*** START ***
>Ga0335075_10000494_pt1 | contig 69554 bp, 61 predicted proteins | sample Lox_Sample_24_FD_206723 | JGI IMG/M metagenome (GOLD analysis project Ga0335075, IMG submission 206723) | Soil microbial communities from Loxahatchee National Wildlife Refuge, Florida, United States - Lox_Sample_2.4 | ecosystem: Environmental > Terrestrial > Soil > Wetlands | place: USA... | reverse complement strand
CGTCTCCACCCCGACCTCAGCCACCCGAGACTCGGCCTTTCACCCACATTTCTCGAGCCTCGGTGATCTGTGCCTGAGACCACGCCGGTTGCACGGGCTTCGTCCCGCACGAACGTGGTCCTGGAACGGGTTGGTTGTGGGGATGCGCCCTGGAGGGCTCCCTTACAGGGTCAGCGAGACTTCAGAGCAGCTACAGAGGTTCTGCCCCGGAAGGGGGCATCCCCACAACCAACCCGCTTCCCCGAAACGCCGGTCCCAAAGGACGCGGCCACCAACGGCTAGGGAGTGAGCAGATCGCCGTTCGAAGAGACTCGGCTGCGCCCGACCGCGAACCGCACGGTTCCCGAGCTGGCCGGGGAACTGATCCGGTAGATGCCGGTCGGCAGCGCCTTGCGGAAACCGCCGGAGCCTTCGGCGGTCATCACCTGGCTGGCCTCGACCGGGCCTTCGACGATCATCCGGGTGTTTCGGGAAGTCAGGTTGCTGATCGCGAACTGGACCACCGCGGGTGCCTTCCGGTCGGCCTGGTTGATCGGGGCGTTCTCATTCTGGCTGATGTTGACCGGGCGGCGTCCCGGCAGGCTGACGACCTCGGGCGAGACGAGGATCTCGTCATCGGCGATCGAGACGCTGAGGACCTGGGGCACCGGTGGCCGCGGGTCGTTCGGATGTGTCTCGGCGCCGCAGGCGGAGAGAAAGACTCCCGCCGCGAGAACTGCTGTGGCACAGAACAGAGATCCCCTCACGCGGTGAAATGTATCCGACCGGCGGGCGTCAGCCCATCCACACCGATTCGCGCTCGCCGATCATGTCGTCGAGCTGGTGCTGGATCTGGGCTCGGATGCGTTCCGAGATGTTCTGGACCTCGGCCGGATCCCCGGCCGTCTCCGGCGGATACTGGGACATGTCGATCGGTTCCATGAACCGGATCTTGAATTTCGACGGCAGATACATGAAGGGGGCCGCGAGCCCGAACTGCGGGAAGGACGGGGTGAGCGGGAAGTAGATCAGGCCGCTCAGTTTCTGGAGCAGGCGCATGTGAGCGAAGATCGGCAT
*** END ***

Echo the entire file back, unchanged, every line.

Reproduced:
>Ga0335075_10000494_pt1 | contig 69554 bp, 61 predicted proteins | sample Lox_Sample_24_FD_206723 | JGI IMG/M metagenome (GOLD analysis project Ga0335075, IMG submission 206723) | Soil microbial communities from Loxahatchee National Wildlife Refuge, Florida, United States - Lox_Sample_2.4 | ecosystem: Environmental > Terrestrial > Soil > Wetlands | place: USA... | reverse complement strand
CGTCTCCACCCCGACCTCAGCCACCCGAGACTCGGCCTTTCACCCACATTTCTCGAGCCTCGGTGATCTGTGCCTGAGACCACGCCGGTTGCACGGGCTTCGTCCCGCACGAACGTGGTCCTGGAACGGGTTGGTTGTGGGGATGCGCCCTGGAGGGCTCCCTTACAGGGTCAGCGAGACTTCAGAGCAGCTACAGAGGTTCTGCCCCGGAAGGGGGCATCCCCACAACCAACCCGCTTCCCCGAAACGCCGGTCCCAAAGGACGCGGCCACCAACGGCTAGGGAGTGAGCAGATCGCCGTTCGAAGAGACTCGGCTGCGCCCGACCGCGAACCGCACGGTTCCCGAGCTGGCCGGGGAACTGATCCGGTAGATGCCGGTCGGCAGCGCCTTGCGGAAACCGCCGGAGCCTTCGGCGGTCATCACCTGGCTGGCCTCGACCGGGCCTTCGACGATCATCCGGGTGTTTCGGGAAGTCAGGTTGCTGATCGCGAACTGGACCACCGCGGGTGCCTTCCGGTCGGCCTGGTTGATCGGGGCGTTCTCATTCTGGCTGATGTTGACCGGGCGGCGTCCCGGCAGGCTGACGACCTCGGGCGAGACGAGGATCTCGTCATCGGCGATCGAGACGCTGAGGACCTGGGGCACCGGTGGCCGCGGGTCGTTCGGATGTGTCTCGGCGCCGCAGGCGGAGAGAAAGACTCCCGCCGCGAGAACTGCTGTGGCACAGAACAGAGATCCCCTCACGCGGTGAAATGTATCCGACCGGCGGGCGTCAGCCCATCCACACCGATTCGCGCTCGCCGATCATGTCGTCGAGCTGGTGCTGGATCTGGGCTCGGATGCGTTCCGAGATGTTCTGGACCTCGGCCGGATCCCCGGCCGTCTCCGGCGGATACTGGGACATGTCGATCGGTTCCATGAACCGGATCTTGAATTTCGACGGCAGATACATGAAGGGGGCCGCGAGCCCGAACTGCGGGAAGGACGGGGTGAGCGGGAAGTAGATCAGGCCGCTCAGTTTCTGGAGCAGGCGCATGTGAGCGAAGATCGGCAT